South of the Auditorium rises the Cake Stage. This is once again another of Mikati Slade’s gloriously colourful and distinctive designs, occupying the central corners of four adjoining regions. It will feature many activities and parties throughout the week including the Lab’s Masked Ball (Monday, June 19th 11:00 13:00 SLT) and Come As You Were party (Wednesday, June 21st 18:00 – 20:00 SLT) – find out more about these two events here.

SL14B Auditorium; Inara Pey, June 2017, on Flickr SL14B Auditorium

East of the Cake Stage, and occupying two regions, is the Live Music stage, designed by Chic Aeon. A curious design, the live stage sits within a mini urban setting which merges glowing building blocks with Monopoly like buildings. Caught in darkness (set your viewer to midnight if your environment doesn’t automatically change), it offers the neon feel of a city, beyond which, when facing the right direction, the glowing mass of the Cake Stage rises.

To the west and a little south of the Cake Stage is Stage Left, designed by Faust Steamer, and while I shouldn’t perhaps have favourites, I have to say it is one of the two infrastructure builds I particularly like at SL14B. Those who recall Faust’s Stage Left from SL13B are sure to be blown away by this year’s design, which again takes a fantastical twist on the carnivale theme for the celebrations, throwing in a Hindu incarnation of Cerberus, together with some Chinese influences.

SL14B Stage Left; Inara Pey, June 2017, on Flickr SL14B Stage Left

The scale of this build is just amazing; to really appreciate it, you have to cam out; to understand the sheer power evoked by it, simply stand next to the teleport dias / pool and look up as the great armoured beast lowers its middle head to look at you. This build also uses a local experience for teleporting – jump into the teleport pool and allow the experience too be lifted to the stage up on the beast’s broad back.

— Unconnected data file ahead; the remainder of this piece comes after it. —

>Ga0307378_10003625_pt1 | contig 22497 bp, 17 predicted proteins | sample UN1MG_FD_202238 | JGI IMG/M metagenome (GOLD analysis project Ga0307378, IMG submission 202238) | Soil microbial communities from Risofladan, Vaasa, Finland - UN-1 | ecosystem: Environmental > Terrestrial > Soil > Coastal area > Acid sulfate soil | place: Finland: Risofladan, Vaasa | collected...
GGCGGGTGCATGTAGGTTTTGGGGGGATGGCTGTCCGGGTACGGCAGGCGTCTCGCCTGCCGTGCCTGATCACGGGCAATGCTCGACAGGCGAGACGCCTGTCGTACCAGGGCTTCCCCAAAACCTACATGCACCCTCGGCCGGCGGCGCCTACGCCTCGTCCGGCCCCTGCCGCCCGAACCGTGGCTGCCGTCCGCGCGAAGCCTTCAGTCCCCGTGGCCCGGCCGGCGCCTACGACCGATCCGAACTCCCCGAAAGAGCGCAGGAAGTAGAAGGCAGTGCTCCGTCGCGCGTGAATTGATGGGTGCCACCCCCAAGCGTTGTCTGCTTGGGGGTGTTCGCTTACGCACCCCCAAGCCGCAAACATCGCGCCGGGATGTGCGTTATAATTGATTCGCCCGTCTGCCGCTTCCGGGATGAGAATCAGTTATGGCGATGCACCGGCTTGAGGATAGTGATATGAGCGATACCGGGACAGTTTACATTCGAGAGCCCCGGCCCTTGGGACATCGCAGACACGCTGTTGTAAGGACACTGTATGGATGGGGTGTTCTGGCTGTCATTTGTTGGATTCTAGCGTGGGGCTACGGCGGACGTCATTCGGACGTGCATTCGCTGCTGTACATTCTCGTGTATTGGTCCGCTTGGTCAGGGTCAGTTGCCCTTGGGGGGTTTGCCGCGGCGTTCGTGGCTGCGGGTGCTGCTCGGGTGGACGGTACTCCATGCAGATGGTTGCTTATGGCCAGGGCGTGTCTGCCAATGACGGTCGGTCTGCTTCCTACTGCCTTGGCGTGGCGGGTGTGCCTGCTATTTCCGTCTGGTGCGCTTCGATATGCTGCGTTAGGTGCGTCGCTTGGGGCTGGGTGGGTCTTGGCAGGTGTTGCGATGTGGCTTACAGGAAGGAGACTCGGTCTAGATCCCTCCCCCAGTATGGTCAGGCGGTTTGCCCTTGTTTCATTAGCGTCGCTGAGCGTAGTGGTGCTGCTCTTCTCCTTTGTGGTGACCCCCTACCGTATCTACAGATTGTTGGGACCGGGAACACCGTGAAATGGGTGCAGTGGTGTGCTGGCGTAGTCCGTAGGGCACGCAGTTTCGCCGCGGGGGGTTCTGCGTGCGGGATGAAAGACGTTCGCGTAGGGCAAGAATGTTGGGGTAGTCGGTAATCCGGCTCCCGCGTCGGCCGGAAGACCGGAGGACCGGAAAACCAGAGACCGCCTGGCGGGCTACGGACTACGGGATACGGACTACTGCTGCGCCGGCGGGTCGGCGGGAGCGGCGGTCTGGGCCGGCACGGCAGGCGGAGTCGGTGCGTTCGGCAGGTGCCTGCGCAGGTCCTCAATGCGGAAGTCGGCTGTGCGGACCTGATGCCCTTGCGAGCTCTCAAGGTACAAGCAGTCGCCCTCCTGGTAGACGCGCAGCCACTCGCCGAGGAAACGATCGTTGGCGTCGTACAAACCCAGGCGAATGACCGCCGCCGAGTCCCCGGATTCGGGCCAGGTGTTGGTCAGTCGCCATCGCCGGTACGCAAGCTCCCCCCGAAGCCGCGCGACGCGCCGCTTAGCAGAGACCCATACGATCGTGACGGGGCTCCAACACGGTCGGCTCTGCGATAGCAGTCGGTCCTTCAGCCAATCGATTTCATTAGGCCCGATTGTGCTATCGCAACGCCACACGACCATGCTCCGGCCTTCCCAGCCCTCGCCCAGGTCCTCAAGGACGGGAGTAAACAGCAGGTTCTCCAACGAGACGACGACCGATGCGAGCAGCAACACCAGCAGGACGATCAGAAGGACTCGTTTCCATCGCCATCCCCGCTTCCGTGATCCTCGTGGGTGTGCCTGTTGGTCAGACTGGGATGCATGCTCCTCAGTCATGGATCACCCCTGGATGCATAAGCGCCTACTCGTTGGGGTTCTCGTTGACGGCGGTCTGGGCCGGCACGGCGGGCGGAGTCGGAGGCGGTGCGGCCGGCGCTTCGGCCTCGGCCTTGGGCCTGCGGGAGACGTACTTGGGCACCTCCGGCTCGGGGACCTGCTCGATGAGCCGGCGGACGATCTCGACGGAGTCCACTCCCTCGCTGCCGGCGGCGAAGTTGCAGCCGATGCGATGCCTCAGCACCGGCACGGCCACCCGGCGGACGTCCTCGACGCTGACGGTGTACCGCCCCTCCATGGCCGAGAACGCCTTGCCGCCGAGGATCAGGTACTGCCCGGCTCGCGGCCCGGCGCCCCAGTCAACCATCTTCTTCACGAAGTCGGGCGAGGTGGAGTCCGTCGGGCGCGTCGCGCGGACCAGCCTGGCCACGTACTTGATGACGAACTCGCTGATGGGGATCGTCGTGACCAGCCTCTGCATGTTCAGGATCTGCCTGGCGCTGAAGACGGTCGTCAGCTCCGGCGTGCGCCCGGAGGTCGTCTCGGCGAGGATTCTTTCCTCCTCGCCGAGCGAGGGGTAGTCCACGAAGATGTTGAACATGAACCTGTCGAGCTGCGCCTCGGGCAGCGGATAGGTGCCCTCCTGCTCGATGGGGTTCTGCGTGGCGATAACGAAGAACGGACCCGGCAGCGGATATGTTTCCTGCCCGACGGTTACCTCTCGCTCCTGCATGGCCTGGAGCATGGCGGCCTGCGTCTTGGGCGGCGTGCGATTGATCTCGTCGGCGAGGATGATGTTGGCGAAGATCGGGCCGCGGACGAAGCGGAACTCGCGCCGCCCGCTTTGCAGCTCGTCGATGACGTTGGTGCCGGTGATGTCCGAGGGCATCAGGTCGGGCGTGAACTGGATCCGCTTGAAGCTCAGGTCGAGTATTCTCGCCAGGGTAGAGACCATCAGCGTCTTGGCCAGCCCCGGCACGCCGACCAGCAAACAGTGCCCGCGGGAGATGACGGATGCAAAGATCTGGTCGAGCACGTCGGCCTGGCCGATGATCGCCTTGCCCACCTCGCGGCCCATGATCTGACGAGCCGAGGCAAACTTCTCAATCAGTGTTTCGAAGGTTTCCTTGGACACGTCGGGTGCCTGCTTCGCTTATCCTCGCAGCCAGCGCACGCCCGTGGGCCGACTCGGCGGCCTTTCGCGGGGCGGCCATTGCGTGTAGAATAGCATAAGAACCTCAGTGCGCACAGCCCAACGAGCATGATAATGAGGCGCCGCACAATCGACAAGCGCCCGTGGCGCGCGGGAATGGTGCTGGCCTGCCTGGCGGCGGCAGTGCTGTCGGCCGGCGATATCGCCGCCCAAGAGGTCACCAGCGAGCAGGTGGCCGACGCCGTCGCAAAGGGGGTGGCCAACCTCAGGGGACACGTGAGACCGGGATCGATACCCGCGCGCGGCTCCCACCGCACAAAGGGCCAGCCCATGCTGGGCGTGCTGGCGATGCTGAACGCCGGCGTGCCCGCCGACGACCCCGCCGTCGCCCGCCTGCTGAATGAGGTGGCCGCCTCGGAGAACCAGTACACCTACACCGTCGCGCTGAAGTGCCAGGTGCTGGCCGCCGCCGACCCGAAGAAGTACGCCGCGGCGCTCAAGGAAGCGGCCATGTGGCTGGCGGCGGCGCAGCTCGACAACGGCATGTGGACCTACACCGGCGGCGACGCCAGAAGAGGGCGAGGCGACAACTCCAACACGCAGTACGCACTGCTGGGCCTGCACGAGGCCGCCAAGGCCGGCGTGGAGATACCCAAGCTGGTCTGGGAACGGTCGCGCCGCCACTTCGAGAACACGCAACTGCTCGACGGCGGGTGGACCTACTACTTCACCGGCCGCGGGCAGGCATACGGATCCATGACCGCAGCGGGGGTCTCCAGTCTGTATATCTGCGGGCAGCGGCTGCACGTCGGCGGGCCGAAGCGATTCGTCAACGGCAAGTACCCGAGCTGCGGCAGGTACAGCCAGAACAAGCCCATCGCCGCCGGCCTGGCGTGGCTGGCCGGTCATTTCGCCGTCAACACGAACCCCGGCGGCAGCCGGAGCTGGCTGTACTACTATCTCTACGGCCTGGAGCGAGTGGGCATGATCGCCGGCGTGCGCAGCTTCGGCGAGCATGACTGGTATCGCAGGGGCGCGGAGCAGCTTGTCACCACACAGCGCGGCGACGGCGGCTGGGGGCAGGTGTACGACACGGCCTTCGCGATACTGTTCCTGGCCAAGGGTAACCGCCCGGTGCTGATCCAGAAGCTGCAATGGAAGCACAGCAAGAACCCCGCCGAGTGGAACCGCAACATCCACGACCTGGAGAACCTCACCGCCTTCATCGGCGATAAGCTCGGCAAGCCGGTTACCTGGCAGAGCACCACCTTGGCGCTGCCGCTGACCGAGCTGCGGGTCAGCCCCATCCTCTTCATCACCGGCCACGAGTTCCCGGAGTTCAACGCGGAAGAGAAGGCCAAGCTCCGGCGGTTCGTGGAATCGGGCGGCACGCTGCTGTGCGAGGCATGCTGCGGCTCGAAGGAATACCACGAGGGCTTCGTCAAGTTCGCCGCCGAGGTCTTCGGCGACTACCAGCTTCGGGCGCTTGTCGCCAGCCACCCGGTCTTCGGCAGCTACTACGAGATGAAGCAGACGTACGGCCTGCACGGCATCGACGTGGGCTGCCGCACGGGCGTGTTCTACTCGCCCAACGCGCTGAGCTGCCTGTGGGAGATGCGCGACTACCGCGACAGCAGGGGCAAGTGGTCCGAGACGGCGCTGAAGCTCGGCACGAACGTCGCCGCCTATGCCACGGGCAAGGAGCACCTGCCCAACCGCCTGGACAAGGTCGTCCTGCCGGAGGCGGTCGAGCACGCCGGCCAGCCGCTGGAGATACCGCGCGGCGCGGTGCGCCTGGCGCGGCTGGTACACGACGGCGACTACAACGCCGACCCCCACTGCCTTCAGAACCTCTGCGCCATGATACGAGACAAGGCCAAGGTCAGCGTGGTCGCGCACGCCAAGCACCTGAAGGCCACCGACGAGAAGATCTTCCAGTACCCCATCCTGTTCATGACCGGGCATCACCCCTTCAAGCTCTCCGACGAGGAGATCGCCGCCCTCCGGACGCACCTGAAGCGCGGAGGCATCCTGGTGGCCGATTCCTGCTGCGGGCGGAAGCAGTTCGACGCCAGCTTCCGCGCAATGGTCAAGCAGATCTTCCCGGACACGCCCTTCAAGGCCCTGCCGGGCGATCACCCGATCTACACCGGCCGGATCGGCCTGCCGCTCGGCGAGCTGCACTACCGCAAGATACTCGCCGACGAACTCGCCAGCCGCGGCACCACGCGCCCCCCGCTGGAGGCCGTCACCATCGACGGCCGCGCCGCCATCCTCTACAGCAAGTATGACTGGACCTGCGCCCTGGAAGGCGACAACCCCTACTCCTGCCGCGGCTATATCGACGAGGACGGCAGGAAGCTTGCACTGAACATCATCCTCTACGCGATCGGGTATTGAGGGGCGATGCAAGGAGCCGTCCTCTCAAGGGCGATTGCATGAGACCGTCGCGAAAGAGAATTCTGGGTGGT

The other build we particularly enjoyed in our pre-opening ramblings and photo-gathering is the Max Mystery Land (aka Community Park), designed by Lim Pikajuna. Occupying a single region at the southern end of the Community Celebration estate, this offers all manner of entertainments above ground, in the air, underground and even under water. A theme park on (and in) a mountain, Max Mystery presents visitors with sky cars, go karts, pedaloes, boat rides, underwater bumpers cars, a disco, a mono-rail – there’s even a chapel!

SL14B Max Mystery Land; Inara Pey, June 2017, on Flickr SL14B Max Mystery Land

In addition to all this comes the exhibitor builds and displays. As usual, these are an eclectic, tumbling mix of designs and expressions, encompassing art in all its forms, promoting communities, commemorating individuals, showcasing skills, and of course offering fun and amusement or opportunities for quiet contemplation. Many have entered into the theme of the celebrations with gusto and imagination, making wandering the exhibitor regions a delight. Some have opted for displays pretty close to previous years’ offerings, and one or two still have yet to learn that slapping textures on prims that reach up into the sky might be eye-catching, but not necessarily in a positive way.

I’ll have more to say on exhibits and art at SL14B in the week. For now, I’ll leave you with the key SLurls – you can find a full list on the SL14B website, where you can also find the celebrations schedule (use the drop-down menu for individual stage, etc., schedules).

SL14B Core SLurls

All regions rated General.